While Ulmer’s favorite exhibition is the Lasanskys’ An Artistic Union, Kunau has a soft spot for Drewelowe’s work.

“She’s an artist who was very successful during her lifetime,” Kunau said. “But as happens, especially to women artists, she’s kind of disappeared since then. So I’m really excited to be able to share her with people again.”

Abstract Ideas: Abstract Art from the Collection

Emmi Whitehorse, Silver Spring, 1998, mixed media on paper on canvas, Museum purchase, 98.8. — courtesy of CRMA

The CRMA is renowned for having the world’s largest collection of Grant Wood works, as well as for its collection of Marvin Cone pieces. Both of these artists are known for their representational style and focus on regionalism. However, visitors to the museum may not be aware of its strong collection of abstract art.

“I thought it would be a fun time to go into [the abstract collection] and show people the cool abstract pieces that we have because [the museum has] been actively collecting those since the mid 20th century,” Kunau said.

Abstract Ideas presents work from post-World War II artists in order to investigate, “the various degrees of abstraction found in modern paintings and sculpture.” Emmi Whitehorse, a Navajo painter and printmaker who represents nature and landscape in abstraction, is one of these artists.

“My paintings tell the story of knowing land over time — of being completely, microcosmically within a place,” Whitehorse has said of her work. “They are purposefully meditative and mean to be seen slowly. The intricate language of symbols refer to specific plants, people and experiences.”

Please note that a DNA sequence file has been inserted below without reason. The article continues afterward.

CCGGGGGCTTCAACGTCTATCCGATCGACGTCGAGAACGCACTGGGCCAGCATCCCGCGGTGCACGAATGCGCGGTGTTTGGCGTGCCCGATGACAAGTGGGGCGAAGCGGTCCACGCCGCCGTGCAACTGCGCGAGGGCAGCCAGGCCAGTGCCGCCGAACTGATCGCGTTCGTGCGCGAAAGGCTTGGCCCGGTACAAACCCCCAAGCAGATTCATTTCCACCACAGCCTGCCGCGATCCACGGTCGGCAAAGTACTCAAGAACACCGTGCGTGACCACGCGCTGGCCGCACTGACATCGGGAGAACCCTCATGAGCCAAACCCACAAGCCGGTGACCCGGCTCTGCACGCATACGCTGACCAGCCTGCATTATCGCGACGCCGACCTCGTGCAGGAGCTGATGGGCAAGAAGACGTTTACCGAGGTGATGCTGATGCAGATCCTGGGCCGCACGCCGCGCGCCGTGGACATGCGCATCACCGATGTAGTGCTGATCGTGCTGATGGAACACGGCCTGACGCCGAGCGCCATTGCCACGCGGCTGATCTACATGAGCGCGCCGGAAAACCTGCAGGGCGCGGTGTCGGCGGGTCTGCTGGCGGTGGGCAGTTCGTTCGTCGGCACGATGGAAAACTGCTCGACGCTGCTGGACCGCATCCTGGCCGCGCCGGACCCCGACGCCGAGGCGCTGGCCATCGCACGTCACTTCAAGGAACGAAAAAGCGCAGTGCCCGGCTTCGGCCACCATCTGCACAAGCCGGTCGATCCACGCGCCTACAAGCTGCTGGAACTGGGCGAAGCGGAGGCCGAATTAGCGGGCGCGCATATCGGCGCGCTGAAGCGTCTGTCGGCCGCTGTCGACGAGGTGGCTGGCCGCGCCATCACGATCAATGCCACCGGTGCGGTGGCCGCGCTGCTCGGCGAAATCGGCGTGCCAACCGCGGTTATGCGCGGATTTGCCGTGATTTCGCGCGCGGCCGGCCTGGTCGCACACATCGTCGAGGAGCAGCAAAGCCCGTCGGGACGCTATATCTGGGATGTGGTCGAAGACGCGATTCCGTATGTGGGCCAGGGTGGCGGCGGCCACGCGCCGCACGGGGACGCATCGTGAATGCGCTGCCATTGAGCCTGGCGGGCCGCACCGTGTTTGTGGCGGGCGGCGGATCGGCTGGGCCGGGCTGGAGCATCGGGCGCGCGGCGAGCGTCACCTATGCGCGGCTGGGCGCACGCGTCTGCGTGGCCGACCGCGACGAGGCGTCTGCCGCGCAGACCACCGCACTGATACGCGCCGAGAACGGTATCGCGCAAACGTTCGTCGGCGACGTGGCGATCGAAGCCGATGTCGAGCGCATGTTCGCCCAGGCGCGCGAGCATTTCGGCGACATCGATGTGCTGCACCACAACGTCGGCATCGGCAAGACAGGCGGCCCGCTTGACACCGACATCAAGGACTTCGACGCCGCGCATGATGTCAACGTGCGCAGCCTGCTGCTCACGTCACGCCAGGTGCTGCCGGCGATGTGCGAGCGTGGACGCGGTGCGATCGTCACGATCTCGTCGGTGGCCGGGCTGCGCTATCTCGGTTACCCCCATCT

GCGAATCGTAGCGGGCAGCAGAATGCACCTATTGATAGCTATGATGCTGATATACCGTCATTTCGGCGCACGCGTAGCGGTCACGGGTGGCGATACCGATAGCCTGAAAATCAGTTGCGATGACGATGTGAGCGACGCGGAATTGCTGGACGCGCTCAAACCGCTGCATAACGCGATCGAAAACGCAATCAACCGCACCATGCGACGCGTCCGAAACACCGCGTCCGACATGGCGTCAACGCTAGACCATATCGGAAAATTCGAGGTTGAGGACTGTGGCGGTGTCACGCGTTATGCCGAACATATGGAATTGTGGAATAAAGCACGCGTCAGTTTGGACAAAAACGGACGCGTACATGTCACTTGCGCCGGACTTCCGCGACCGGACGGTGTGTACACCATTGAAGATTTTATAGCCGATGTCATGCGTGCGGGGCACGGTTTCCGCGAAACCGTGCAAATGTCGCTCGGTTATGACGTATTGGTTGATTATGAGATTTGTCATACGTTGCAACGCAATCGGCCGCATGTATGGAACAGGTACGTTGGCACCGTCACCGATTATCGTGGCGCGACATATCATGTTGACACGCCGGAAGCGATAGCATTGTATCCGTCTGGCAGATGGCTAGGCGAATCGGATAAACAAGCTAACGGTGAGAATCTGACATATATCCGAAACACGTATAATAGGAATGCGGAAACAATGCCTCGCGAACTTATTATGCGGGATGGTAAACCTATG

Silver Spring, a mixed media on paper on canvas by Whitehorse, speaks the most to Kunau of all the pieces in the exhibition.

“[It’s] beautiful,” Kunau said. “It’s very subtle … very smoky looking. I have it on a wall with some other kind of monochromatic pieces, but that one would definitely be my favorite.”

Dick Pinney: Jack of All Trades

Richard Pinney, Tribute to Gary L. Jost, 1982, wood, 26 ½ x 32 inches, gift of the Gary Jost family, 2009.056. — courtesy of CRMA

Richard “Dick” Pinney was both a favorite of the Cedar Rapids art scene and staple of the community for many years. After holding positions at local institutions such as the Cedar Rapids Tribune and Coe College, he began to make art full-time in 1975.

The exhibition, which coincides with the 25th anniversary of Pinney’s death in 1996, showcases his versatility as an artist who did everything from painting to woodworking to photography.

Kunau said the title of the exhibition “very much suggested itself,” as Pinney “was just a really creative guy and has this really wonderful mood that he created, and it still is very much [present] in Cedar Rapids.”

Pinney is perhaps best known for his wood “portraits,” many of which were crafted as commissions for local families.

“He kind of creates these symbolic portraits of people which are very unique,” Kunau said. “Very often they’ll include … what somebody did for their job, like a little Rockwell Collins [symbol], maybe the initials of their wife and hobbies they enjoyed.”

Although they’re not the “flashy pieces that people know him for” like the wood assemblages, Kunau is a fan of Pinney’s watercolors.

“[He painted] these beautiful watercolor landscapes,” Kunau said. “Watercolor is a pretty unforgiving medium, [but] I think he’s an extremely strong watercolor painter.”

The Cedar Rapids Museum of Art is open noon until 4 p.m. Tuesday, Wednesday, Friday and Sunday; 10 a.m. until 8:00 p.m. Thursday; and 10 a.m. until 4 p.m. Saturday.